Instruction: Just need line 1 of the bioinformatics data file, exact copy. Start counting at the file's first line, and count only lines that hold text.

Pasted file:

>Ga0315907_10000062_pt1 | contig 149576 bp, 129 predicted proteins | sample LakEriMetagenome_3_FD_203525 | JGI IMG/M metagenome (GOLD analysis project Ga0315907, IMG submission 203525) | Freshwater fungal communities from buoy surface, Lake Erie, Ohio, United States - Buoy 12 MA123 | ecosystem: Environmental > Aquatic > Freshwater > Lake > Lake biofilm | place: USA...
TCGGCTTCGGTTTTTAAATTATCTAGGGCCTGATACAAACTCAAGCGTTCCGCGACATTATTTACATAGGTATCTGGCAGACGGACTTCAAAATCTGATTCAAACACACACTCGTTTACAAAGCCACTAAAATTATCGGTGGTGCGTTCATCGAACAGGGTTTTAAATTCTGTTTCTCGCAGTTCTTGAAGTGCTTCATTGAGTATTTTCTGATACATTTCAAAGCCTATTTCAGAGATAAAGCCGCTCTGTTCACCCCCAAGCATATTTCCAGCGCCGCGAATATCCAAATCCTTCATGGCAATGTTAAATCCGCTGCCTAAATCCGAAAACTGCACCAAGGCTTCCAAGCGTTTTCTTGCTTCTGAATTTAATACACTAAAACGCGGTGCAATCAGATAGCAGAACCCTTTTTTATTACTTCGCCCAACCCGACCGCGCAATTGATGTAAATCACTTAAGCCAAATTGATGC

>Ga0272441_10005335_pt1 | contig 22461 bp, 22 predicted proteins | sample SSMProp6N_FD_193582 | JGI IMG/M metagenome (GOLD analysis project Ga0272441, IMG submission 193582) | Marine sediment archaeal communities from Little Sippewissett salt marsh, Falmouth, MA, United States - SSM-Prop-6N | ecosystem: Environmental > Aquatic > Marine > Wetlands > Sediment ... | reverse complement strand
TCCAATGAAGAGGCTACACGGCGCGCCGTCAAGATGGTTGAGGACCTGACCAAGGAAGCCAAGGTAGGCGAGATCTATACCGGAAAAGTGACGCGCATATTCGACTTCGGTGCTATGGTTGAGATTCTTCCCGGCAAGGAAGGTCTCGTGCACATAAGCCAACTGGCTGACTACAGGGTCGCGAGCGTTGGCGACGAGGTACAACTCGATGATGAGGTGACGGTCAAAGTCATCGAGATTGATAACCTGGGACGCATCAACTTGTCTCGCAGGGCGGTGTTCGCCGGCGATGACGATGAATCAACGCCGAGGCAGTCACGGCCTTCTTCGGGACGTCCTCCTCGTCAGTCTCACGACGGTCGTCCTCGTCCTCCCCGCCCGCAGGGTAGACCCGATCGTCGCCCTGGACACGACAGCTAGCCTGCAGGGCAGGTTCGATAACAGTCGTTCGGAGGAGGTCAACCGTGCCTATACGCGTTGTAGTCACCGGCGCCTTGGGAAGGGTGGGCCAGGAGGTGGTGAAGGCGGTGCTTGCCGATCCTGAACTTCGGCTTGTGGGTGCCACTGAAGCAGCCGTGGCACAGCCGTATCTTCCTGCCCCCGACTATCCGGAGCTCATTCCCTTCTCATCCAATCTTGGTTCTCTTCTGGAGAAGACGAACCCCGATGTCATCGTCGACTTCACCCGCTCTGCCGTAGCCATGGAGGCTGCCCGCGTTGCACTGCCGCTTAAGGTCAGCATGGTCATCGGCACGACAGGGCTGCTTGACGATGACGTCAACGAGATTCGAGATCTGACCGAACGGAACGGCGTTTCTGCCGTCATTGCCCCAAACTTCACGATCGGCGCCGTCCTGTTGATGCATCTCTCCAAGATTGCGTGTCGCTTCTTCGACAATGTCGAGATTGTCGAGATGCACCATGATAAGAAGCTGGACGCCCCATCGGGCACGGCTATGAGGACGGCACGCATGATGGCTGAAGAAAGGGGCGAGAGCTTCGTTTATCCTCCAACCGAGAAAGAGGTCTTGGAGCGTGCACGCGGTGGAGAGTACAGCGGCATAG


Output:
>Ga0315907_10000062_pt1 | contig 149576 bp, 129 predicted proteins | sample LakEriMetagenome_3_FD_203525 | JGI IMG/M metagenome (GOLD analysis project Ga0315907, IMG submission 203525) | Freshwater fungal communities from buoy surface, Lake Erie, Ohio, United States - Buoy 12 MA123 | ecosystem: Environmental > Aquatic > Freshwater > Lake > Lake biofilm | place: USA...